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Small gestures, big impact: Google ATAP’s latest work

Garrison Redd, a male individual who uses a wheelchair, pulls a strength band from the ceiling of a gym. He is surrounded by various athletic weights and equipment.
Garrison Redd trains at his gym

Google is dedicated to making tech accessible for everyone, and our hardware innovation division, Google ATAP, is working on this as well. As part of a Jacquard (a connected apparel platform) research project, we at ATAP worked closely with members and advocates of the disability community to understand how advanced wearable technologies, like smart textiles, gesture interfaces and on-device AI can help more people.

Earlier this year, we worked with members of Champions Place, a shared living residence for young adults with disabilities, to better understand why existing technologies sometimes fall short of meeting the full needs of people with mobility and dexterity disabilities.

This research inspired us to use Jacquard technology to create a soft, interactive patch or sleeve that allows people to access digital, health and security services with simple gestures. This woven technology can be worn or positioned on a variety of surfaces and locations, adjusting to the needs of each individual.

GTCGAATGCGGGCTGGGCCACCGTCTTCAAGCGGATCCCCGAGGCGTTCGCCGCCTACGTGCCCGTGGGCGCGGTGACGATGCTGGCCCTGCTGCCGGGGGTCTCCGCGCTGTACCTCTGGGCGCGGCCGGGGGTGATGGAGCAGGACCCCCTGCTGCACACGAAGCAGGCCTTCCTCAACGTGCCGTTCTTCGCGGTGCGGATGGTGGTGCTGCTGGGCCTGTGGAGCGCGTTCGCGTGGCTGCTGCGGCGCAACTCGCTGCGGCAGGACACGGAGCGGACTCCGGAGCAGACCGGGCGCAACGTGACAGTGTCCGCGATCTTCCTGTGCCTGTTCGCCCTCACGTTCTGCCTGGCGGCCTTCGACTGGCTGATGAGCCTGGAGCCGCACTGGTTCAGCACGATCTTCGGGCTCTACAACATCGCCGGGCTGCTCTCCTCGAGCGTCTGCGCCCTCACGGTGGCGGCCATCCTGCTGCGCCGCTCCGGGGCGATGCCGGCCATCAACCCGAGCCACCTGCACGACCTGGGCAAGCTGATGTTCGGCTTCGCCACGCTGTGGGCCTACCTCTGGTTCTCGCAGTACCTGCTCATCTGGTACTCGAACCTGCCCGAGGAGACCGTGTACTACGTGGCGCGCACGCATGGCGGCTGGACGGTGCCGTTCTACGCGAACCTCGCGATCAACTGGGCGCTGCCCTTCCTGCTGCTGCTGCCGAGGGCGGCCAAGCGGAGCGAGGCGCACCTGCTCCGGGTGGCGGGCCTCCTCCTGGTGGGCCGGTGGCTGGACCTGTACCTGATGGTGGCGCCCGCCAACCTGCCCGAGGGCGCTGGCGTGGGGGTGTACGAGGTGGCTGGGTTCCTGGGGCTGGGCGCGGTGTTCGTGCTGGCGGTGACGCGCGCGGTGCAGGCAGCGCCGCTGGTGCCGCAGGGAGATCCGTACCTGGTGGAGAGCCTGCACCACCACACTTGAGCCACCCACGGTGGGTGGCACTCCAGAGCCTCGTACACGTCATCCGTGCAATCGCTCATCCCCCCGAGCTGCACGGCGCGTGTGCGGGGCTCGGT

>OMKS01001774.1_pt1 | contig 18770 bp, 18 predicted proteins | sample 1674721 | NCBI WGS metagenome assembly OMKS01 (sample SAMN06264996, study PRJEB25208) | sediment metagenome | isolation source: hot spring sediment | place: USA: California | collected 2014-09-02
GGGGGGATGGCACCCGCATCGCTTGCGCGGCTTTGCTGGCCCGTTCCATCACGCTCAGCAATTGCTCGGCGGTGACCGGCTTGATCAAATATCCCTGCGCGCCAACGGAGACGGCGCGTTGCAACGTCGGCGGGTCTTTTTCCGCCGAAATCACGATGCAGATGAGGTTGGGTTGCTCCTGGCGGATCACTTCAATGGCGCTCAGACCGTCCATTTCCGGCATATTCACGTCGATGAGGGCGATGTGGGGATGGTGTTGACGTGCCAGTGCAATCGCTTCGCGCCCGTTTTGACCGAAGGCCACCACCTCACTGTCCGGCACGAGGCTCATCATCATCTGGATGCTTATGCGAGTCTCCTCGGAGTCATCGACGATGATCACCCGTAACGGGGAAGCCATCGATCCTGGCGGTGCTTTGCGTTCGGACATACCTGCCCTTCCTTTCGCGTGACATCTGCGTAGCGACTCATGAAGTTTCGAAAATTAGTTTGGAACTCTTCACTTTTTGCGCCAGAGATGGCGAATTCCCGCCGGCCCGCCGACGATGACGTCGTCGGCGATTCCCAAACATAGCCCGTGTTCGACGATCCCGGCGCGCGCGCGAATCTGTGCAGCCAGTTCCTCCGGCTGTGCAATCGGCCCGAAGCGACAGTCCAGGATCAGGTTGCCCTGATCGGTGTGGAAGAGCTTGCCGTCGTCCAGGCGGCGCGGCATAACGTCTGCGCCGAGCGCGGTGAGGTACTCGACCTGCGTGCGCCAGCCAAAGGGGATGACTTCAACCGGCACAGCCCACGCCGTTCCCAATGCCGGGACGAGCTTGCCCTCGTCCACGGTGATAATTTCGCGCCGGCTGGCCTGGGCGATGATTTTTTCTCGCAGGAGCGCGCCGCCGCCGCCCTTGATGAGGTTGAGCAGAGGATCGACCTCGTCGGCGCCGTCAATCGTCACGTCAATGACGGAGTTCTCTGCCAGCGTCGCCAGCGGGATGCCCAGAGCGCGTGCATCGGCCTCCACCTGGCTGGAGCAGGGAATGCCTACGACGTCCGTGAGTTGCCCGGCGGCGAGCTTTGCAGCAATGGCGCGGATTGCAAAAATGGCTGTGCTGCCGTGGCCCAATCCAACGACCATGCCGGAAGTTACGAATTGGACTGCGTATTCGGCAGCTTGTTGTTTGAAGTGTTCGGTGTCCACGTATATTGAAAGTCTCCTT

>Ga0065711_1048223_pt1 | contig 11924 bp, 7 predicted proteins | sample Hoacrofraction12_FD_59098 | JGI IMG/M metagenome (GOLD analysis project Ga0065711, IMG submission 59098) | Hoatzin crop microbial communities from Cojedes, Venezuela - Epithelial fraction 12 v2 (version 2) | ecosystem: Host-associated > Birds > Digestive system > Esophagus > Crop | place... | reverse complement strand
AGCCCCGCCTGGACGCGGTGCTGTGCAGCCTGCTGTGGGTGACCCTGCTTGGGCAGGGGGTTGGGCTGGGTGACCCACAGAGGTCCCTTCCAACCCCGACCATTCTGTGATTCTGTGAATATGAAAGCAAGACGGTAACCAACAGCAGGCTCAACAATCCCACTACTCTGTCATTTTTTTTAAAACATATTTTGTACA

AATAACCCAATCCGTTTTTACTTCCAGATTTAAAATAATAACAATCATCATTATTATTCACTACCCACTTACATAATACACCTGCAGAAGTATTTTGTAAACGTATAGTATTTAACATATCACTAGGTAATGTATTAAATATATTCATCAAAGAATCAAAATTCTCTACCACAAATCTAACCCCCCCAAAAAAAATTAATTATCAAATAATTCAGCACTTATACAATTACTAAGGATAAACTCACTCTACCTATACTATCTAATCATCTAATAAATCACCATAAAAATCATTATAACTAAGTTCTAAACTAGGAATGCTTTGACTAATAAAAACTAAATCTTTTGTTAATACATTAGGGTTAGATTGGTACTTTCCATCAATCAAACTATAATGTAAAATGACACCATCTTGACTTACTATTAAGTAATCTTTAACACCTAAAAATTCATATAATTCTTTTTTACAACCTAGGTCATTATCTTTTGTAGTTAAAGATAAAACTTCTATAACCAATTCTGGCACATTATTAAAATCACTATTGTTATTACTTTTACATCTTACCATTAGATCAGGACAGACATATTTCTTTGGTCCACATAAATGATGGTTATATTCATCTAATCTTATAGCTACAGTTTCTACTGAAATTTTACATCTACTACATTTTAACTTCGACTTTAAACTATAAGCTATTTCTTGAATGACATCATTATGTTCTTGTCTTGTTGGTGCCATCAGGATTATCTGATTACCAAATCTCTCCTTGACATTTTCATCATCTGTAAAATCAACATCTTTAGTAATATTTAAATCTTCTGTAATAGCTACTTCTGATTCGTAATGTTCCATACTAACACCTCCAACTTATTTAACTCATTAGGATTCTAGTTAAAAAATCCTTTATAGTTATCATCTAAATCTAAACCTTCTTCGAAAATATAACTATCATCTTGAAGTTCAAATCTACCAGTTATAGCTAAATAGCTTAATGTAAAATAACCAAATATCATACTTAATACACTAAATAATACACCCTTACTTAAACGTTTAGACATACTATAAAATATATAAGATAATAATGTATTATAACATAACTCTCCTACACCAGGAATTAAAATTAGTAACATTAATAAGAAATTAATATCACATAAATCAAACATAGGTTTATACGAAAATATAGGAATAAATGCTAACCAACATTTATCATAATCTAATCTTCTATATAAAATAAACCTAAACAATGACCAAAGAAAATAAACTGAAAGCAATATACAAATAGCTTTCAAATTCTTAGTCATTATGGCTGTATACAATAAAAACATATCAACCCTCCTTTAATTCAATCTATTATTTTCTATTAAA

We teamed up with Garrison Redd, a Para powerlifter and advocate in the disability community, to test this new idea. 

Garrison’s feedback has been invaluable, and he’s shared some of his favorite functions. “The selfie option is helpful as far as creativity,” Garrison says. “If I’m in the gym and have the armband on I can capture images from a proper angle for my coach and the training staff, without having to wheel into position, which isn’t ideal. So that does increase my independence, which is important for individuals who have disabilities.” He also pointed out areas where we could improve. “It’s important that the surface can be sensitive to one or two fingers for people who may have more needs than I have.”

We hugely benefited from Garrison’s background and expertise, and implemented his feedback into our work. For example, we’re now developing machine learning models for gesture recognition that adapt over time to each person's unique dexterity. This will allow people with different levels of motor disabilities to use simple gestures to do things like call someone, or order a rideshare service. These might seem like incremental steps forward, but as Garrison says, “It’s the small things that make a difference between being dependent and independent.”

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